These mathematical science aspects demand considerable intellectual depth and are inherently interesting for the mathematical sciences. People with mathematical science backgrounds per se can bring different perspectives that complement those of computer scientists and others, and the combination of talents can be very powerful. The discipline known as the mathematical sciences encompasses core or pure and applied mathematics, plus statistics and operations research, and extends to highly mathematical areas of other fields such as theoretical computer science.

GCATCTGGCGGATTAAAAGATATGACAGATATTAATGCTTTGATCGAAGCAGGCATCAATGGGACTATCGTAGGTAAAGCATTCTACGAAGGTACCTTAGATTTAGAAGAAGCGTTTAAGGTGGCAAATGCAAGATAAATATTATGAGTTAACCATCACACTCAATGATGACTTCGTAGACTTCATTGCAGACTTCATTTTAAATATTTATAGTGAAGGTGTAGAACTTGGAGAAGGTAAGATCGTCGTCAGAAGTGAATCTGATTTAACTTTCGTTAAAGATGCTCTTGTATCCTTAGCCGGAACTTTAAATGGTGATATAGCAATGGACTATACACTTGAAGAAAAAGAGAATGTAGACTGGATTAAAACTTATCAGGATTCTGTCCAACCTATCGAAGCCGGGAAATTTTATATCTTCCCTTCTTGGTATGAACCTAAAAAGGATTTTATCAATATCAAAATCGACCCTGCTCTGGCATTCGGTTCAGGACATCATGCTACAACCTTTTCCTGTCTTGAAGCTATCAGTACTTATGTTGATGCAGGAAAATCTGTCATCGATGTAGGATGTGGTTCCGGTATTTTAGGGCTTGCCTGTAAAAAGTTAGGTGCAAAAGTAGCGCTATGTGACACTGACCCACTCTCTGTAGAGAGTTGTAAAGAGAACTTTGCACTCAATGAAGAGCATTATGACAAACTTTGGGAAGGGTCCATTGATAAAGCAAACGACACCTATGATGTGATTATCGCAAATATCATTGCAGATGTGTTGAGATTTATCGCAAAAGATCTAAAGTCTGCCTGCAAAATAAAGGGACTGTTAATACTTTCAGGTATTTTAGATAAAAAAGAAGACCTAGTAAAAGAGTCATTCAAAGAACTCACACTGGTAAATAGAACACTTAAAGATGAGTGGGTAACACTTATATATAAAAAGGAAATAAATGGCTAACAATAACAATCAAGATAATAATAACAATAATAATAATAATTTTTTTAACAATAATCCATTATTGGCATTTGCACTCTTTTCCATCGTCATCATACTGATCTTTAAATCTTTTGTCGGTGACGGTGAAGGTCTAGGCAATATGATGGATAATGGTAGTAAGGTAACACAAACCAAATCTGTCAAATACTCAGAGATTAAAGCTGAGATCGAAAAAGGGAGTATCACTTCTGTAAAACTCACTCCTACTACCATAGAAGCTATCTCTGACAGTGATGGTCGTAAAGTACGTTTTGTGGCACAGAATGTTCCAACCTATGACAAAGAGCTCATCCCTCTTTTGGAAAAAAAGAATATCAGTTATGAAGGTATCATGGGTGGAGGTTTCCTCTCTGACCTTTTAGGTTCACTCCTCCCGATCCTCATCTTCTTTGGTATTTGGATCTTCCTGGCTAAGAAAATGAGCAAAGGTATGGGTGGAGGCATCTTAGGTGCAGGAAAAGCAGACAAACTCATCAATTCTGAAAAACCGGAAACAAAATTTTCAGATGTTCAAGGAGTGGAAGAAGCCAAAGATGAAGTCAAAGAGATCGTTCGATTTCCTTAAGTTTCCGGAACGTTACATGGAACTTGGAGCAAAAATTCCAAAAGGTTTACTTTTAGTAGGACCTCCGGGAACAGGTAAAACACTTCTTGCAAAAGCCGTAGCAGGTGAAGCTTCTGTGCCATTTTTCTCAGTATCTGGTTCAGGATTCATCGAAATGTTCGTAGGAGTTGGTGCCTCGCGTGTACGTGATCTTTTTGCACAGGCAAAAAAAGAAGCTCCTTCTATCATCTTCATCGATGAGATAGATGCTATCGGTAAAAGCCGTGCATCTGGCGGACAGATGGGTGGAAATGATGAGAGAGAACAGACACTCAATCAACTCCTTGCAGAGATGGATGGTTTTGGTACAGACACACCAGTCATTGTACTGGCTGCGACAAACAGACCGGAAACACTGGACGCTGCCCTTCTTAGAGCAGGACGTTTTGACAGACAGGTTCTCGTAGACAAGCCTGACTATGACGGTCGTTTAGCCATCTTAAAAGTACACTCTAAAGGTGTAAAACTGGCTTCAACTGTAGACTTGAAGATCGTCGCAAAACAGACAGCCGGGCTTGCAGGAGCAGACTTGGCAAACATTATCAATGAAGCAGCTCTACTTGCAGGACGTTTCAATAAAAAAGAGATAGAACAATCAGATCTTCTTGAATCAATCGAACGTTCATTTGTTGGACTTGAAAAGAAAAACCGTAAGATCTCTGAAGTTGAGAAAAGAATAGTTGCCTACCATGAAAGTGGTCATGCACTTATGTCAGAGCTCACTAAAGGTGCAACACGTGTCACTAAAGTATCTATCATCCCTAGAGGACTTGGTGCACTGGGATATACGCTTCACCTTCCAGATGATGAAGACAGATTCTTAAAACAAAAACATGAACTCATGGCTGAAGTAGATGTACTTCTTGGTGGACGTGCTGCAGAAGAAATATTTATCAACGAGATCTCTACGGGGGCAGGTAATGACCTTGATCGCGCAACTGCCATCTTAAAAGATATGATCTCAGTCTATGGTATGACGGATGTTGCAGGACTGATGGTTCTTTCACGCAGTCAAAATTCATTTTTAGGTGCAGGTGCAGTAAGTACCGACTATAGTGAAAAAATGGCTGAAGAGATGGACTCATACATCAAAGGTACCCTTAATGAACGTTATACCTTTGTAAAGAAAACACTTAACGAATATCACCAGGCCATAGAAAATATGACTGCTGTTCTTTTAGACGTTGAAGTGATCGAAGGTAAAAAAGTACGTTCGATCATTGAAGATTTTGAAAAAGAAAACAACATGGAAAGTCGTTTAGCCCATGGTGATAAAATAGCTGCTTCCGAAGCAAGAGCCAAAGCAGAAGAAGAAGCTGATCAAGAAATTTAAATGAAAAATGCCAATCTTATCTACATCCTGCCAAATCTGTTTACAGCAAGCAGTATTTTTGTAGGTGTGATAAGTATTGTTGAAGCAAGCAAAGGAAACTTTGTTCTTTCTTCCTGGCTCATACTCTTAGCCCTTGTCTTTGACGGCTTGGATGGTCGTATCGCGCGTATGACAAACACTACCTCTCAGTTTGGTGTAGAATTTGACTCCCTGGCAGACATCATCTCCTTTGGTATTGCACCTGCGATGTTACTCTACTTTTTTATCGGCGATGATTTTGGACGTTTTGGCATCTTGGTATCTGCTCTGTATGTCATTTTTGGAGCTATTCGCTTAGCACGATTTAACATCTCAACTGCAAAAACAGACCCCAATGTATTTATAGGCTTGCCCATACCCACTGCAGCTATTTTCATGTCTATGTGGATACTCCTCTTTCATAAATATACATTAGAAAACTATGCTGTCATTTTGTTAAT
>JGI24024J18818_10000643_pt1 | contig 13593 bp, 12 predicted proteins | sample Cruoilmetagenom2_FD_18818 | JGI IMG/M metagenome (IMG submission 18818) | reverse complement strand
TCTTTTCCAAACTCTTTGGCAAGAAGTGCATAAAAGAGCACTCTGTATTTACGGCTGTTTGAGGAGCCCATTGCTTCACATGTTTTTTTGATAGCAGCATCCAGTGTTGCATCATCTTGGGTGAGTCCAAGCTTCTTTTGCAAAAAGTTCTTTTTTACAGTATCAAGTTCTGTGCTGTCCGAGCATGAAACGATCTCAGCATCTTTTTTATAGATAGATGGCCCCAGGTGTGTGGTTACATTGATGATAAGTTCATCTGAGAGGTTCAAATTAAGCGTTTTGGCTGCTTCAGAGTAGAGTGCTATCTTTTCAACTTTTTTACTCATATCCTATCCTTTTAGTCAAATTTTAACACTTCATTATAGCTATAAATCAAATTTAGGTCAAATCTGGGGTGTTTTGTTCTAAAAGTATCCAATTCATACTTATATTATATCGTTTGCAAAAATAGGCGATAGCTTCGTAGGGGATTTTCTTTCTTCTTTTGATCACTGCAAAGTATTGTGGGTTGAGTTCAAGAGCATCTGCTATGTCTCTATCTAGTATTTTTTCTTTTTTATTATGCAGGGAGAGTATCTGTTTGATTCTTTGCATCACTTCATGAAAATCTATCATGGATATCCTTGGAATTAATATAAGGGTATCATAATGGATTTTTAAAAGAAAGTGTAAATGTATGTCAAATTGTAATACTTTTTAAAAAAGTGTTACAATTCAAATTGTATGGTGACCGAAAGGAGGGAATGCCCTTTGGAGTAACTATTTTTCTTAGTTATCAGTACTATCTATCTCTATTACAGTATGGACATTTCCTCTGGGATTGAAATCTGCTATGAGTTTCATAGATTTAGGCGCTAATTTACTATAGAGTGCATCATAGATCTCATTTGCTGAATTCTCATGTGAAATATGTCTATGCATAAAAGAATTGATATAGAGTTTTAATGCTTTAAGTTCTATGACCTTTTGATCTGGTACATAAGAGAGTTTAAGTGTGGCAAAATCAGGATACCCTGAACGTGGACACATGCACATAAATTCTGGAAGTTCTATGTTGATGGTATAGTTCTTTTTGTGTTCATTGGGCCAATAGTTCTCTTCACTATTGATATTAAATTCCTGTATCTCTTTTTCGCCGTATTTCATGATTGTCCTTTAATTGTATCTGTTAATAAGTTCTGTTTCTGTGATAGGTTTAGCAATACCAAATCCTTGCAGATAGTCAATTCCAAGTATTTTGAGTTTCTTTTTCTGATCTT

The theoretical branches of many other fields—for instance, biology, ecology, engineering, economics—merge seamlessly with the mathematical sciences. The Odom report implicitly used a similar definition, as embodied in Figure , adapted from that report.

Figure captures an important characteristic of the mathematical sciences—namely, that they overlap with many other disciplines of science, engineering, and medicine, and, increasingly, with areas of business such as finance and marketing. Where the small ellipses overlap with the main ellipse representing the mathematical sciences , one should envision a mutual entwining and meshing, where fields overlap and where research and people might straddle two or more disciplines.